There is, however, one big problem with just gradient descent. We are not pushing the loss towards the **global minima**, we are merely pushing it towards the closest **local minima. **Let’s see and illustration of this.

Here, we are starting from the labelled green dot. Every subsequent green dot represents the loss and new weight value after a **single update** has occurred. The gradient descent will only happen till the local minima since the **partial derivative (gradient) **near the local minima is **near zero. **Hence it will stay near there after reaching the local minima and will not try to reach the global minima.

This is a rather simple graph and in reality the graph will be much more complicated than this with **many **local minimas present, hence if we use just gradient descent we are not guaranteed to reach a good loss. We can combat this problem by using the concept of **momentum**.

#### Momentum

In momentum, what we are going to do is essentially try to capture some information regarding the **previous updates** a weight has gone through before performing the current update. Essentially, if a weight is constantly moving in a particular direction (increasing or decreasing), it will slowly accumulate some *“momentum” *in that direction. Hence when it faces some resistance and actually has to go the opposite way, it will still continue going in the original direction for a while because of the accumulated momentum.

This is comparable to the actual momentum in physics. Let’s consider a small valley and a ball. If we release the ball at one side of the valley, it will continuously roll down and in that process it is gaining momentum towards that direction. Finally when the ball reaches the bottom, it doesn’t stop there. Instead it starts rolling up on the opposite side for a while since it has gained some momentum even though gravity is telling it to come down.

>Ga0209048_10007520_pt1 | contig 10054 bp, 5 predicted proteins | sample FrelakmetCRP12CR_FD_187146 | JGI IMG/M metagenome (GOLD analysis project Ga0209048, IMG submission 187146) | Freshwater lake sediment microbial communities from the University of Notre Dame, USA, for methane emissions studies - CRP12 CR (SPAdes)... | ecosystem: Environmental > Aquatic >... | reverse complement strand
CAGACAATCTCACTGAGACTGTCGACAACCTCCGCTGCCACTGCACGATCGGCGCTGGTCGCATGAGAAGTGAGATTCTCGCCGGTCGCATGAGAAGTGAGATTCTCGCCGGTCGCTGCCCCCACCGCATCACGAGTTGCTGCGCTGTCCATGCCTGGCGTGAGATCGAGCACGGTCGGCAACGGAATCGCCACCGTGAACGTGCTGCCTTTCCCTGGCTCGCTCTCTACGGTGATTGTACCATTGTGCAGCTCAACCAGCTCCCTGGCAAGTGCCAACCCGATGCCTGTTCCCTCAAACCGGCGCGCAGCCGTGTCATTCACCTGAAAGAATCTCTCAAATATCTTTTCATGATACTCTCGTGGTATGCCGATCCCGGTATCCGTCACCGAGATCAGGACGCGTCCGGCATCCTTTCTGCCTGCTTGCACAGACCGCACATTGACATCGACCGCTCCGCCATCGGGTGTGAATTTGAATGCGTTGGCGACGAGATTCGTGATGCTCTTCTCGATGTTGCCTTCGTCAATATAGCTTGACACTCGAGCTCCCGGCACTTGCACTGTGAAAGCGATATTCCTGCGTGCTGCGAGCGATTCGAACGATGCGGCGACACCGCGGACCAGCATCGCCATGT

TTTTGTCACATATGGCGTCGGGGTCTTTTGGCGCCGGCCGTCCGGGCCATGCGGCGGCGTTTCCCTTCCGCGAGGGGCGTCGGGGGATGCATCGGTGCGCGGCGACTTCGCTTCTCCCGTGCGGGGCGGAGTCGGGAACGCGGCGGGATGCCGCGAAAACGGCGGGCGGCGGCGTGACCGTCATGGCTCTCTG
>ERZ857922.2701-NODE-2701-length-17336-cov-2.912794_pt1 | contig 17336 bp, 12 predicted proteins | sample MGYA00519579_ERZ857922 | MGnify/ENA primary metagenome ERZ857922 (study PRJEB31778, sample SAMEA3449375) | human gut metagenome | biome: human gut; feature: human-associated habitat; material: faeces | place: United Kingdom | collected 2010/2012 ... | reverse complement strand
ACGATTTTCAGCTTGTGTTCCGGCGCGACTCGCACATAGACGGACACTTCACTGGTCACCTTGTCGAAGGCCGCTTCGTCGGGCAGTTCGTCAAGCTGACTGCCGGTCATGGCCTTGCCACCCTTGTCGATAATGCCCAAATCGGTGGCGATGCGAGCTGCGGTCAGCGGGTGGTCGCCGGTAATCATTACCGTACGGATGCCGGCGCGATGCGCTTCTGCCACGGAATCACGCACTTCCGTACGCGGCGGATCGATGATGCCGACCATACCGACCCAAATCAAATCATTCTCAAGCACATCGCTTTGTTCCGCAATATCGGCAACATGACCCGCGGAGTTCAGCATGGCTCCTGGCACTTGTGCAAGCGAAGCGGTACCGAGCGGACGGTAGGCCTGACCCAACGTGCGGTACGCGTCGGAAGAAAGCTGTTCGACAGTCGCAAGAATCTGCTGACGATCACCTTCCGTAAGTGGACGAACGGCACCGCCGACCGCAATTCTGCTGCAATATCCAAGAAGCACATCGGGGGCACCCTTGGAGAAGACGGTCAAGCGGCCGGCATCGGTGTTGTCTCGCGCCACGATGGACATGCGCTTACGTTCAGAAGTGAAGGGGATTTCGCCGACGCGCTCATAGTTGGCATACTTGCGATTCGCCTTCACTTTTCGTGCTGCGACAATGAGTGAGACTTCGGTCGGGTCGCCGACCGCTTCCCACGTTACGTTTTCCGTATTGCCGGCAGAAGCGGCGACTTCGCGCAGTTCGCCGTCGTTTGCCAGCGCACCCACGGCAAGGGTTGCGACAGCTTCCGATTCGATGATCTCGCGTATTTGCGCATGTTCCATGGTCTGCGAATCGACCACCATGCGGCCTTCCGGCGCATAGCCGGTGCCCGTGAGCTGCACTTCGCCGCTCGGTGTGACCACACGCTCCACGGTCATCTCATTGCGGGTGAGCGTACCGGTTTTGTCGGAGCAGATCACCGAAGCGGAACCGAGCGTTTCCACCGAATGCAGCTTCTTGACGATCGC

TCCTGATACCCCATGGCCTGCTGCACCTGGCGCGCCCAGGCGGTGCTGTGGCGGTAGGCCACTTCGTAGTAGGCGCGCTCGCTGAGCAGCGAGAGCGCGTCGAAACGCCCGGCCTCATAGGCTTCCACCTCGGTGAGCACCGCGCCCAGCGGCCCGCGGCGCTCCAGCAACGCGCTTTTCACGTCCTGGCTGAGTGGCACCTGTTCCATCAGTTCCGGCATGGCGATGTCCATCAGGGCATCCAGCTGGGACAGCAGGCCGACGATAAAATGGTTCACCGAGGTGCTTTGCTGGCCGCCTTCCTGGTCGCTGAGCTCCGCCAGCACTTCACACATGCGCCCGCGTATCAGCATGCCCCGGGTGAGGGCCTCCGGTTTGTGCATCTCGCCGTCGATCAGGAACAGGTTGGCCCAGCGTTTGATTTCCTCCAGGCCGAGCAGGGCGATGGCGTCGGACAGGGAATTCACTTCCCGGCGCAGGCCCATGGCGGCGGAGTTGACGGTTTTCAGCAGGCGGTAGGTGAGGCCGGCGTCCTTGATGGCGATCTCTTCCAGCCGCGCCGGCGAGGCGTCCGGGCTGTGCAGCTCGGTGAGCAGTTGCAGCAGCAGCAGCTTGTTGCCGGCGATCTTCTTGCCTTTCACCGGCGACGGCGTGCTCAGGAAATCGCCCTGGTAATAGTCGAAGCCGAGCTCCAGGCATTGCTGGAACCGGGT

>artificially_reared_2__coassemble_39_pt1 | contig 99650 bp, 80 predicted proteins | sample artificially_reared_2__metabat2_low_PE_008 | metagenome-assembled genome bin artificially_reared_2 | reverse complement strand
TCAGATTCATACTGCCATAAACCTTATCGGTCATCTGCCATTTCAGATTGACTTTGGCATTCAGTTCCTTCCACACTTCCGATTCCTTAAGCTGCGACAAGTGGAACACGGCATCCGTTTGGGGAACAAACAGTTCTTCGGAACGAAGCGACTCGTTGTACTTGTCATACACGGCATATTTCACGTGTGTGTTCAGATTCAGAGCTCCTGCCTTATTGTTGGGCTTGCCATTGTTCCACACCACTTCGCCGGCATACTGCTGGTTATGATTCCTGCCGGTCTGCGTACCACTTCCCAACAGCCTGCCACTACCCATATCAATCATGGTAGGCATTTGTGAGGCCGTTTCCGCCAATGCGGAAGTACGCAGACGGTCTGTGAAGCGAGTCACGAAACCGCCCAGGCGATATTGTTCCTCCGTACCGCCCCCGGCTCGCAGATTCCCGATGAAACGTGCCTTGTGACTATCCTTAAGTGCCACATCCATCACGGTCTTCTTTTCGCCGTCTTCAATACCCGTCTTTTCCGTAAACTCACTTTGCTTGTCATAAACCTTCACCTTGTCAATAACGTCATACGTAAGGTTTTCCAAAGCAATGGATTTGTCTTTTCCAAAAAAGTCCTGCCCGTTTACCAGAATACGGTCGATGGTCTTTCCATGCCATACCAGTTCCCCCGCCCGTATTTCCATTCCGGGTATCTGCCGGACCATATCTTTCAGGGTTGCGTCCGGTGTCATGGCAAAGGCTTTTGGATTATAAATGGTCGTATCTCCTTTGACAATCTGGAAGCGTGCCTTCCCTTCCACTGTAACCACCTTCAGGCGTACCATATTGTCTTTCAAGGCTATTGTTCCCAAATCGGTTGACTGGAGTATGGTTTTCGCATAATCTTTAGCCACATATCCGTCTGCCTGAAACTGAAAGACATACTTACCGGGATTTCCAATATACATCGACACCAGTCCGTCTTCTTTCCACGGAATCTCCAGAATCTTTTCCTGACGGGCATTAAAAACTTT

We are essentially trying to recreate this scenario mathematically so that the gradient descent algorithm can try to bypass local minima to try and reach the global minima. Let’s look at the formula:

Here, V is the **momentum factor. **As you can see, in each update it essentially adds the current derivative with a part of the **previous** momentum factor. And then we just add this to the weight to get the updated weight. n here is the **coefficient of momentum** and it decides how much momentum gets **carried forward** each time.

As the weight gets updated, it will essentially store a *portion* of all the **previous gradients** in the momentum factor. Hence once it faces a change in the opposite direction, like a local minima, it will continue moving in the same direction until the magnitude of the momentum factor **gradually decreases** and starts pointing in the **opposite direction**. In most cases, the momentum factor usually is enough to make the weights overcome the local minima.

Another added advantage of momentum is that because of the accumulation of gradients, the weight will converge at an appropriate loss much faster. Let’s now look at another technique in optimization which allows gradient descent to happen in a smarter way.

#### Nesterov Accelerated Gradients (NAG)

In NAG, what we try to do is instead of calculating the gradients at the **current position** we try to calculate it from an approximate **future position**. This is because we want to try to calculate our gradients in a smarter way. Just before reaching a minima, the momentum will start reducing before it reaches it because we are using gradients from a future point. This results in improved stability and lesser oscillations while converging, furthermore, in practice it performs better than pure momentum.

Let’s look at how exactly we use NAG in optimizing a weight in a neural network.

If we look at the whole momentum equation expanded:

Here, we see that the next W value is essentially adding **n*v_old** with **alpha*current gradient** and the **current weight**. Considering the fact that alpha*current gradient is going to be a **very small** value, we can approximate the next W value by just adding n*v_old with the current W value. This will give an approximate **future W **value.

Now what we want to do is instead of calculating gradients with respect to the current W value, we will calculate them with respect to the future W value. This allows the momentum factor to start adapting to sharp gradient changes before they even occur, leading to increased stability while training.

This is the new momentum equation with NAG. As you can see, we are taking gradients from an approximate future value of W instead of the current value of W.